The red dots denote significant earthquakes that have happened less than 70km below the surface

The only part of Italy without significant seismic risk is the island of Sardinia

Once again, Italy has been shaken by deadly earthquakes. Dozens of guests and staff at the Hotel Rigopiano in the Abruzzo region are missing after multiple quakes triggered a massive avalanche. The luxury hotel, in the shadow of the Gran Sasso mountain, was engulfed by snow and rubble. As the rescue and recovery continues, questions have been raised about the dangers in one of the most seismically active regions of Europe.

How many earthquakes have there been in Italy recently?

Dozens, but most of them have been of fairly modest magnitude. There have been three of greater than 6.0 magnitude on the moment magnitude scale (a more sophisticated version of the Richter scale). The events were on 24 August (6.2), 26 October (6.1) and 30 October (6.6). They have all happened in a relatively small area of central Italy, about halfway between Rome and the Adriatic port of Ancona. 

These most recent earthquakes have occurred in the Apennines, the mountain range that forms the central spine of the country. They are being pulled very slowly apart, but the earth’s crust in this region is riven with geological faults. Typically, the stresses gradually build and then release catastrophically.

Why is Italy so susceptible to earthquakes?

“Italy is one of the countries in the Mediterranean with the highest seismic risk,” says the Italian Civil Protection Department. The reason: the country lies where the African and Eurasian tectonic plates converge. They are moving together at a rate of 4-10mm a year.

“The highest seismicity is concentrated in the central-southern part of the peninsula, along the Apennine ridge, in Calabria and Sicily and in some northern areas, like Friuli, part of Veneto and western Liguria,” says Protezione Civile.

The US Geological Survey adds: “The region's tectonic activity cannot be simply explained by the collision of the Eurasia and Africa plates. It has been suggested that deeper lithospheric processes are controlling some of the deformation observed at the surface.

“The eastern Alps are particularly seismically active, with many shallow earthquakes occurring on north-dipping thrust faults, such as the M6.5 Friuli earthquake in northeast Italy on 6 May 1976 that killed approximately 1,000 people.”

The deadliest documented earthquake in Europe was on 28 December 1908, when a 7.0 magnitude earthquake in the Messina Strait between Sicily and mainland Italy killed 72,000 people. 

The only part of Italy with no significant seismic events is the island of Sardinia.

Where else in Europe is at risk?

The main issues are in the south-east, in areas on the Mediterranean Sea. The US Geological Survey issues a formidable series of reports on seismicity. Europe is covered by the Mediterranean report. It says: “The highest rates of seismicity in the Mediterranean region are found along the Hellenic subduction zone of southern Greece and the North Anatolian Fault Zone of northwestern Turkey.”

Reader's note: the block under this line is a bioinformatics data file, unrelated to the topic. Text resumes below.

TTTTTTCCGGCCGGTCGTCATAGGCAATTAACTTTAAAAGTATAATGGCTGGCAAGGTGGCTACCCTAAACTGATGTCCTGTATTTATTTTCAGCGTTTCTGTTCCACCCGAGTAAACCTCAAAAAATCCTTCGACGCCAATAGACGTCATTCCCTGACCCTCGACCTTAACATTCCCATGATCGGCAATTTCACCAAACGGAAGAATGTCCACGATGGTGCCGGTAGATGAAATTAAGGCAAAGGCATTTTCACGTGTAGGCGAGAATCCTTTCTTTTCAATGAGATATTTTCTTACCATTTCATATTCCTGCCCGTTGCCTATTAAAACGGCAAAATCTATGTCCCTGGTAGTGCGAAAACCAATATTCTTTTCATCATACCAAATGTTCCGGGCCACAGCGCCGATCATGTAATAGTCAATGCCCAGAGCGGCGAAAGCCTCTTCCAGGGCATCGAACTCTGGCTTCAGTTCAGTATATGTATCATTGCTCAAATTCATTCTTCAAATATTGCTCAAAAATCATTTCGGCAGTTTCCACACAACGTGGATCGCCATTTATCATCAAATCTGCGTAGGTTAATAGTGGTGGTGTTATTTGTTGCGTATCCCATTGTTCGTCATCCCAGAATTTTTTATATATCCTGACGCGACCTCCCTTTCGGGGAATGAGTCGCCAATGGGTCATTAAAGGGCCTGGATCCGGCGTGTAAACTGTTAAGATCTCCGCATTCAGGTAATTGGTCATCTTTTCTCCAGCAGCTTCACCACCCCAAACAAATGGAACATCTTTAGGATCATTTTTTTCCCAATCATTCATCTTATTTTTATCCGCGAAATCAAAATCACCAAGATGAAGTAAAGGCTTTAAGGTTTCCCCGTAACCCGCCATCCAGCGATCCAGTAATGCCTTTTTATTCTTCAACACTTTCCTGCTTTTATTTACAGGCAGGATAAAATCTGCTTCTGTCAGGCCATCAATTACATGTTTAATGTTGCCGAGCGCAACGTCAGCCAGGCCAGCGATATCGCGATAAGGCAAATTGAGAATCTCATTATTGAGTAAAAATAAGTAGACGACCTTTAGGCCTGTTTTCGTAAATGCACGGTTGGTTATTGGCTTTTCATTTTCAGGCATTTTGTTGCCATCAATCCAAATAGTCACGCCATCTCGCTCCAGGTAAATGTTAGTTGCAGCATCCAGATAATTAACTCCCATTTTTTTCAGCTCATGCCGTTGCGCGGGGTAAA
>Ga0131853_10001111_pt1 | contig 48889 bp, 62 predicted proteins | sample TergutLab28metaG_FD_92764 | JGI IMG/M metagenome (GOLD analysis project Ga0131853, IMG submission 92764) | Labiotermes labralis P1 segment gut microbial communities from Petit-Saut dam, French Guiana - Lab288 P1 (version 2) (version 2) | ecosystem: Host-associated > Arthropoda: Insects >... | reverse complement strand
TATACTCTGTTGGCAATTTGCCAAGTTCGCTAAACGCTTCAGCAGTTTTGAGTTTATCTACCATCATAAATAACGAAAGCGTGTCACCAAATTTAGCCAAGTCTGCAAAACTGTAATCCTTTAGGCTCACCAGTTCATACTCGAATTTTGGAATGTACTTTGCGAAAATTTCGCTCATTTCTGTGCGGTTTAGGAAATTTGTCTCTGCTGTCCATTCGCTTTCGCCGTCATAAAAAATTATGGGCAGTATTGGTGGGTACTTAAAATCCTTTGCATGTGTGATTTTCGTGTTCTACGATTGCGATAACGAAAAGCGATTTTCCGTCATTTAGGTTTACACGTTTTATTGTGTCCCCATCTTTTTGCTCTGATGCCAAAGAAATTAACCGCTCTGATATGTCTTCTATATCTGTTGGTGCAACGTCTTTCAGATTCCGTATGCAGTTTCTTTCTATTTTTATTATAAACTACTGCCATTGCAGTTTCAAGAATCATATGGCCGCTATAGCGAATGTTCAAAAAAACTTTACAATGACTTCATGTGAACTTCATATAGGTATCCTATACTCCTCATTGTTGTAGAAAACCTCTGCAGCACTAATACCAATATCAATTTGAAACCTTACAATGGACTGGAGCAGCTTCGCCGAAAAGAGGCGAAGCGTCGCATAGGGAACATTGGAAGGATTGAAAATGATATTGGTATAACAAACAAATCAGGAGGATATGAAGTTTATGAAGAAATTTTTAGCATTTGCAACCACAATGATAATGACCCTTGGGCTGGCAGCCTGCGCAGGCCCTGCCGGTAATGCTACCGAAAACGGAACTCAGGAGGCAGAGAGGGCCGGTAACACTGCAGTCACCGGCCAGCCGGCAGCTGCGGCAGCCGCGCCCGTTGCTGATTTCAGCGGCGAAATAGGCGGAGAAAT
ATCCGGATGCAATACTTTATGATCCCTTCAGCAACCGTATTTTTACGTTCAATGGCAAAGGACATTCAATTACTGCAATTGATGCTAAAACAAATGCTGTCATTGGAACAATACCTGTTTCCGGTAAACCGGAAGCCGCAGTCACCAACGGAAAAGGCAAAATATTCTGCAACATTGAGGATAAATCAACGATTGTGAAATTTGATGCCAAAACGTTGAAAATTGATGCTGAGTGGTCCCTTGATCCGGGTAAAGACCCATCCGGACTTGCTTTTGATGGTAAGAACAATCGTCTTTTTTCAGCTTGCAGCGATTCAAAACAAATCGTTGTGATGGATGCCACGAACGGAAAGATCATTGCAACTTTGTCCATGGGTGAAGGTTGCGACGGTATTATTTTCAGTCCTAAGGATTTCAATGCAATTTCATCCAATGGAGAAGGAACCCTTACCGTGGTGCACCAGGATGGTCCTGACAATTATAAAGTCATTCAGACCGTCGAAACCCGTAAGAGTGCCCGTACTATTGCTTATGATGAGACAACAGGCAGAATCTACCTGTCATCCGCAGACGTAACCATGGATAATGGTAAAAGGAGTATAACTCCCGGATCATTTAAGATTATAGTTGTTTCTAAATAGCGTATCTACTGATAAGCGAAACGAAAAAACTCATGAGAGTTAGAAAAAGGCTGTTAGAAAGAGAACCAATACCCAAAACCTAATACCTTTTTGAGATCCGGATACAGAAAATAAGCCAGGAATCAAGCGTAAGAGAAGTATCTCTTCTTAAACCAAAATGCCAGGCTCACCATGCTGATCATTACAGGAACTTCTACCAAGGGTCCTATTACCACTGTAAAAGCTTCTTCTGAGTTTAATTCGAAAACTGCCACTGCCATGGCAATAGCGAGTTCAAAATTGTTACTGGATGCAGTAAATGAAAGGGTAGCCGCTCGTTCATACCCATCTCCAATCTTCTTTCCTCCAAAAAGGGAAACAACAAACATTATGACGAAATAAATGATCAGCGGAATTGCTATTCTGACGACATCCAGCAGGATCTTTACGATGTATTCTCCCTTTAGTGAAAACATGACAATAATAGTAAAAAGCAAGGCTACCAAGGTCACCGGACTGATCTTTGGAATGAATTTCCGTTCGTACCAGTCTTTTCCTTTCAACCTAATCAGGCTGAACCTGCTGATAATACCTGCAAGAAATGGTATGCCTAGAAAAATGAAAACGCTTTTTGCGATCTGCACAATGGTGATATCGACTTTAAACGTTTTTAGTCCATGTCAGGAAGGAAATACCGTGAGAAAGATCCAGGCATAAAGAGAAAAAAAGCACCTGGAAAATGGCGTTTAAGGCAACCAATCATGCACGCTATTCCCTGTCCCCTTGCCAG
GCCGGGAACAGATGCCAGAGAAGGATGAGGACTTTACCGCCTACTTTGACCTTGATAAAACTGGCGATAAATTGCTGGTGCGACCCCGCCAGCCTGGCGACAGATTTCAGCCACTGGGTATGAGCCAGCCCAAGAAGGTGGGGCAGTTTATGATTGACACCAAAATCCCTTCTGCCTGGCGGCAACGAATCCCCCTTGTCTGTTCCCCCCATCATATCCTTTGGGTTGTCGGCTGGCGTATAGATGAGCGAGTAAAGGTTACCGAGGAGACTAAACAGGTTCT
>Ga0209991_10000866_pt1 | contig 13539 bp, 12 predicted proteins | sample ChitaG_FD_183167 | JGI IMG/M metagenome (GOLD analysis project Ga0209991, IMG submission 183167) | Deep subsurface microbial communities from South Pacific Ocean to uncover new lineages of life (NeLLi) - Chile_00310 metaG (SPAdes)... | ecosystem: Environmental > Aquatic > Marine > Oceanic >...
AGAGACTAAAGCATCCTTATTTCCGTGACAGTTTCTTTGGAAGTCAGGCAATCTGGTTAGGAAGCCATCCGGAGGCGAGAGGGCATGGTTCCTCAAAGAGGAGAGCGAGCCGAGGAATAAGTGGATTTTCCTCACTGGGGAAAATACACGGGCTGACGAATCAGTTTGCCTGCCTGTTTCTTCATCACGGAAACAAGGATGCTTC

Danger areas include the area around Crete, where the Africa Plate is subducting at a rate of 40mm per year beneath the Aegean Sea. 

“Historical sources and archeological studies suggest that earthquakes occurring near Crete in 365 AD and 1303 AD may have been much larger than any Hellenic Arc earthquake of the 20th century,” says the US Geological Survey.

Further east in Anatolian (Asian) Turkey, there were 11 earthquakes of magnitude 6.7 or greater in the six decades between 1939 and 1999. They occur along the line of the North Anatolian Fault, which runs just south of Istanbul.

“The most recent and farthest west of these earthquakes was the 17 August 1999, M7.6 Izmit earthquake, which killed approximately 17,000 people,” say the American geologists.

What should I do in the event of an earthquake?

If you are indoors, traditionally the advice has been to find shelter under a beam or in a doorway. But the US Department for Homeland Security disagrees. It says: “Do not get in a doorway as this does not provide protection from falling or flying objects, and you may not be able to remain standing.”

Seven recommendations which could save your life:

1 Stay where you are until the shaking stops.

2 Drop down onto your hands and knees so the earthquake doesn’t knock you down.

3 Cover your head and neck with your arms to protect yourself from falling debris.

4 If you are in danger from falling objects, and you can move safely, crawl for additional cover under a sturdy desk or table.

5 If there is low furniture or an interior wall or corner nearby, and the path is clear, these may also provide some additional cover.

6 Stay away from glass, windows, outside doors and walls, and anything that could fall, such as light fixtures or furniture.

7 Hold on to any sturdy covering so you can move with it until the shaking stops. 

Shouldn’t I just run outside?

No. “Trying to run in an earthquake is dangerous, as the ground is moving and you can easily fall or be injured by debris or glass,” says the Department for Homeland Security. “Running outside is especially dangerous, as glass, bricks, or other building components may be falling. You are much safer to stay inside and get under a table.”

What if I’m outside when an earthquake strikes?

Move away from buildings, trees, lamp posts and power lines — anything that could harm you if it falls (including vases, windows, tiles, etc on buildings). Be aware that landslides can follow earthquakes, and that ruptured pipes can leak gas or water. The Italian authorities also warn: “Limit the use of the car to avoid obstructing the passage of emergency vehicles.”

If you are in a car, stop (but not near building, trees or overhead cables) and stay in the vehicle.

Comments